"Mr. Garland went into Alvin Liknes's bedroom and bludgeoned him, then he went to the next room where Kathy Liknes was sleeping with her grandson," said Bill Graveland.
Was little Nathan just collateral damage, or was he also a target?
"I don't believe he was a target, but he decided he didn't want to leave any witnesses," said Graveland.
Forensic experts believe the family was alive when Garland dragged them from the home and shoved them in the truck.
"They have pictures of what appeared to be a white sheet in the back of the truck and the police believe that's where the bodies of the three were," said Graveland.
Shockingly, even with all of the bloodshed, none of Garland's DNA was ever detected at the house.
"He did a lot of research on how to not leave DNA evidence," said Graveland. "There were a number of these white suits that the forensic people wear when you see them on TV shows. They believed that he was wearing those."
Then Garland drove about 20 miles to his parents' rural farm, where unspeakable horrors awaited. Nathan and his grandparents' DNA were found on instruments of torture, like meat hooks, bone saws and knives.
"They found Kathy Liknes's DNA on [a meat hook]. They found Alvin Liknes and Nathan O'Brien's DNA on the meat saw. And they found DNA from all three victims on the outside of a pair of rubber boots," said Graveland.
But even with mountains of blood and fragment evidence, no bodies were ever found.
"There was no one that actually saw the deaths. There was nobody that saw Doug Garland kill them and they don't even have a cause of death on these people," said Graveland.
Incredibly, Garland's elderly mother took the stand against her son, testifying that she didn't hear him leave home the morning the three disappeared.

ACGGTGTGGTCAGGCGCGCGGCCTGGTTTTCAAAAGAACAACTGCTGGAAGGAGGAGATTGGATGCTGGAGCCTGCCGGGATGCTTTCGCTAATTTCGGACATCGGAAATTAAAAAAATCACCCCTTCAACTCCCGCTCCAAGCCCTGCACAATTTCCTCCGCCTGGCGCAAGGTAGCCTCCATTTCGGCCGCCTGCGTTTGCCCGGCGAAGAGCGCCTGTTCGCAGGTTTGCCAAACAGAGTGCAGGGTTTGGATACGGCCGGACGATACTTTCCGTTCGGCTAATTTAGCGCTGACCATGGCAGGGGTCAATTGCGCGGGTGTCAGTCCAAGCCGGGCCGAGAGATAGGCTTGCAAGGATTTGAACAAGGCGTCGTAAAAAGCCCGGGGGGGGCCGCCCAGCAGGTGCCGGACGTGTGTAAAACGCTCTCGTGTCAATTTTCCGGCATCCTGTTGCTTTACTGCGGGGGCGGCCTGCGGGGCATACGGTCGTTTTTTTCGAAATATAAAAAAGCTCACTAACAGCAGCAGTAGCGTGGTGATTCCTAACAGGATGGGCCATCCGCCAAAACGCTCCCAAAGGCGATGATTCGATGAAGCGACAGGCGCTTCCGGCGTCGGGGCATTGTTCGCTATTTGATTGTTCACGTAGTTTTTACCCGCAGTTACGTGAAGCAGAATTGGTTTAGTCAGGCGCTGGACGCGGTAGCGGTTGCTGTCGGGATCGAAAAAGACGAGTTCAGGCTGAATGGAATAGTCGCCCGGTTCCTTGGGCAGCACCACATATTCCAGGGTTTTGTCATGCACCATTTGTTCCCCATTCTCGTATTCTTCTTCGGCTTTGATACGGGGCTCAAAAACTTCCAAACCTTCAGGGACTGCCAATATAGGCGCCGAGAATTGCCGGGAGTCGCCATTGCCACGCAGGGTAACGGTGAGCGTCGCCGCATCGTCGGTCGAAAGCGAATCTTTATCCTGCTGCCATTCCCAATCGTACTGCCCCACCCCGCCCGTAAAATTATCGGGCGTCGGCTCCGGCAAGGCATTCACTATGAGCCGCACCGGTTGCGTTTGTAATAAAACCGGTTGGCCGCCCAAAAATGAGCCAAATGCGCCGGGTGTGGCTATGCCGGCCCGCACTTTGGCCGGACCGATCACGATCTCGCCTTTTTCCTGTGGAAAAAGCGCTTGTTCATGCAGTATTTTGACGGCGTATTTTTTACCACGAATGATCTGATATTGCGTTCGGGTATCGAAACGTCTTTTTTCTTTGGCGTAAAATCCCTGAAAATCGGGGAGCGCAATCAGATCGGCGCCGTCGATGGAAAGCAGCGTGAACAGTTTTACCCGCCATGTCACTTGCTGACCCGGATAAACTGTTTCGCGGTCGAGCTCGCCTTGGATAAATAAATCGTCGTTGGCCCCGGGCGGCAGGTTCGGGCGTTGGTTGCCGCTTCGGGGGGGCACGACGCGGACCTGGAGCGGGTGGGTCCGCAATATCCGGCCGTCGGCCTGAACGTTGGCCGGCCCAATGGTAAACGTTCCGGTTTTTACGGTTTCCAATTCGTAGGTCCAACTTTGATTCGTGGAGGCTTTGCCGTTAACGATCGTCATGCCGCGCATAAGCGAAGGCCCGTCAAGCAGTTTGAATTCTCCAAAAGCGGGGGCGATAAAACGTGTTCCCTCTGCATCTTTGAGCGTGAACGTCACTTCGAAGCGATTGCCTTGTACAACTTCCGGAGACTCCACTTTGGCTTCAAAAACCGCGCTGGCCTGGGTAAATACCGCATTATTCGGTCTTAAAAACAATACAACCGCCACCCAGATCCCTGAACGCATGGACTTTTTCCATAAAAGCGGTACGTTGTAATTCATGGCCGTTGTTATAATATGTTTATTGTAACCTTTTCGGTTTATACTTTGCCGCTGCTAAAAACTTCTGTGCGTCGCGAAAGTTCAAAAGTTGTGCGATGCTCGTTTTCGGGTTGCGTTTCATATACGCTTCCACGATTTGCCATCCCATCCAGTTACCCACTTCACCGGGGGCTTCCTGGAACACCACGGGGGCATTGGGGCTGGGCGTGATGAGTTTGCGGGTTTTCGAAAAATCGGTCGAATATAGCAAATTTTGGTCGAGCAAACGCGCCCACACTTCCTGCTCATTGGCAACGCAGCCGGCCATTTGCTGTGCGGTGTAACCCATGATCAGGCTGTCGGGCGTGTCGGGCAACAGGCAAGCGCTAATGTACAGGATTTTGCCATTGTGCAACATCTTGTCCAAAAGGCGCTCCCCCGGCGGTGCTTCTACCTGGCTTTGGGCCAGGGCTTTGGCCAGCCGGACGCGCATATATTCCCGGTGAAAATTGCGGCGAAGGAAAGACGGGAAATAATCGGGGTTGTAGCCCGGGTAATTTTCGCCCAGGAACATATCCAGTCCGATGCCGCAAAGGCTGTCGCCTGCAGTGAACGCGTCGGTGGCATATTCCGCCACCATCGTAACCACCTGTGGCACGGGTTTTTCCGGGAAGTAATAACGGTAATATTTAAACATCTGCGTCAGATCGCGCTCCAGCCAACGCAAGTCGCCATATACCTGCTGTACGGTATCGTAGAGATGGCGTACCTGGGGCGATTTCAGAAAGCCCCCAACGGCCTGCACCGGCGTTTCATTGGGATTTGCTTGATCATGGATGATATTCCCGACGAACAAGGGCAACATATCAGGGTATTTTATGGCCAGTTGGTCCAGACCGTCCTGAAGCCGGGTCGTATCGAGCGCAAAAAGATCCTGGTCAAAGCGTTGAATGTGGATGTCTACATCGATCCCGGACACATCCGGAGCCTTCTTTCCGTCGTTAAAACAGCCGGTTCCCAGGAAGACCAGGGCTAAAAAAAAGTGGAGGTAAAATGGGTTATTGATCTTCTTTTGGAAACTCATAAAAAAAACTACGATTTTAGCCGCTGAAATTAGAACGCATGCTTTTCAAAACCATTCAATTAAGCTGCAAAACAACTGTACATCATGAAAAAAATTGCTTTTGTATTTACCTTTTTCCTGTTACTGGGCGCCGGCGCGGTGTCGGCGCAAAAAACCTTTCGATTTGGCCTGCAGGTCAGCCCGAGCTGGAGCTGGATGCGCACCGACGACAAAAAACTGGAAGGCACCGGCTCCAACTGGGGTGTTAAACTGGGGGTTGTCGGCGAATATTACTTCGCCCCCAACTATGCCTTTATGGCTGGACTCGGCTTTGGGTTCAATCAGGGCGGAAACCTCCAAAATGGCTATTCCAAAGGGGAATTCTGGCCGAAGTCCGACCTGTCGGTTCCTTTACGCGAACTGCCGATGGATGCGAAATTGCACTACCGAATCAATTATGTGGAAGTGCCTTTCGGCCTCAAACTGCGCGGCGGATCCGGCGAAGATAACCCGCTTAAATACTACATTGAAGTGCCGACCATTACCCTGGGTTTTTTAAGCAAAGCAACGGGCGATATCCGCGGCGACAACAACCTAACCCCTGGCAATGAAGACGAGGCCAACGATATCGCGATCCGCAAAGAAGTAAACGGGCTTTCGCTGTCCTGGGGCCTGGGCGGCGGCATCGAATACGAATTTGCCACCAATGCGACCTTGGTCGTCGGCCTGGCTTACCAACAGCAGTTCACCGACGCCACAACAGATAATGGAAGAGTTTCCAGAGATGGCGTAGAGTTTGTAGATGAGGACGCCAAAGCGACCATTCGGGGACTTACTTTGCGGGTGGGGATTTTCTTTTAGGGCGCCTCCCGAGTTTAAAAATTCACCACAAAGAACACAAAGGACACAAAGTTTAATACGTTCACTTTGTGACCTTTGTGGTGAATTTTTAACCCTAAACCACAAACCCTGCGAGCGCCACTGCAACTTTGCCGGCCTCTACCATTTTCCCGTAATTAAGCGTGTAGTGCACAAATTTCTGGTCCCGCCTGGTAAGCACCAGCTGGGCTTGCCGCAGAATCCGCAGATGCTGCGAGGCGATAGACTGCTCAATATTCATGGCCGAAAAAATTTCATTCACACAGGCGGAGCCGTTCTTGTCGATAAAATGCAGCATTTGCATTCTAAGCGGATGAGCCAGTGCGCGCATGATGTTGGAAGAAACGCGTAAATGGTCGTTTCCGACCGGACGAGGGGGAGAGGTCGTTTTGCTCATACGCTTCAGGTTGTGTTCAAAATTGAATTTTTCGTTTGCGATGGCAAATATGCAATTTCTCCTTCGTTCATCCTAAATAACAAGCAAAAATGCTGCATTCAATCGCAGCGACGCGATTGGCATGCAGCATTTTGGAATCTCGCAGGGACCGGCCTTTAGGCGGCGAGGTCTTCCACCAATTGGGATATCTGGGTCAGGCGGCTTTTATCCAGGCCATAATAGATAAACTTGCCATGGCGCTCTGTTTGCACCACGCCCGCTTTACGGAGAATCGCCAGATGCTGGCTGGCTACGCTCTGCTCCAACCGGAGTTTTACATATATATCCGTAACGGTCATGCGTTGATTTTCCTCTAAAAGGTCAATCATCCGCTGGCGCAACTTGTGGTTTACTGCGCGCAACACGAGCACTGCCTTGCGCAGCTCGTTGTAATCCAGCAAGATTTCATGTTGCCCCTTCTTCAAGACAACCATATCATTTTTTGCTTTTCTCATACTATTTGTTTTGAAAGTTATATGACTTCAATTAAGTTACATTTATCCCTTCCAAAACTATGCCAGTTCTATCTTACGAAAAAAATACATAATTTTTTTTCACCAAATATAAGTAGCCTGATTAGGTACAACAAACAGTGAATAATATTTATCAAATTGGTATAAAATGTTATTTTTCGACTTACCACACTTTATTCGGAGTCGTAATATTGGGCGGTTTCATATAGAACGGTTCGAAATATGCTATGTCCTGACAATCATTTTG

"She actually had found out they were missing, mentioned it to him and he said, 'I don't want to talk about that.' He already knew," said Graveland.
Perhaps one of the most disturbing images presented at trial were pictures taken, completely by chance, from a mapping plane that flew over Garland's property the day after the family disappeared.
"Five or six months later he's going through the photos and he discovers the Garland farm," said Graveland. "He can see what appears two headless torsos of adults. Looks like they're laying face-down, wearing diapers, and a small figure in the grass next to them, which is, they believe, was Nathan O'Brien, right by the burning barrel."
In this case, the dead speak volumes.
"There were no bodies," said Graveland. "Only tiny little pieces."
The only proof of their existence on the planet was buried in the ashes left behind in the burn barrel.
"That is where they found one small piece of flesh, which could have belonged to Alvin Liknes. Bone fragments were from a 5-year-old boy. So he burned everybody, apparently," said Graveland. "Chopped them up it looks like, and then burned the bodies, just cremated them."
While the gruesome details of the heinous crimes unfold in court, Doug Garland appeared unfazed.
"He sat through the first round of hearings and the second taking notes," said Graveland. "We never heard a denial, we never heard an 'I'm sorry.'"
None of the victims' families took the stand, but Nathan's dad's written words reverberated through the courtroom:
"Rod O'Brien, when he did a victim impact statement, basically said that 'I didn't even have enough of my son to bury. There was not enough left of him,'" said Bill Graveland.
Then after weeks of traumatizing testimony and about 10 hours of deliberation, Doug Garland was convicted of first-degree murder in all three deaths. Garland received three consecutive life terms for his heinous crimes.
"Nathan's spirit certainly lives on. It lives on in this community," said Jennifer O'Brien.
"Nathan loved sports, so we have an annual decathlon where we have children come out and learn how to play hockey," said Jennifer. "He would have loved to have been part of that right? So it just makes sense for us to do that for other children and other families."
"Every time somebody says something with a warm kind word or kind heart, you know, and sometimes they feel uncomfortable because they don't want to say it to us because they're scared they're going to get us upset," said Jennifer. "And I just say thank you, thank you for saying that to us, and thank you for praying for us, and thank you for showing us that you care. Because it means the absolute world."
One of things Nathan loved was nighttime talks with his dad at bedtime. And one conversation will forever linger in Rod's memory.
"Nathan had started asking me at night time what heaven was like, which is kind of a strange question coming from a 5-year-old," said Rod. "And I would say, 'Well, you can fly around in heaven like a superhero,' 'cause Nathan loved superheroes, 'there's no night times, you can play all the time.' He goes 'Well, I'm gonna welcome you into heaven, dad, you guys."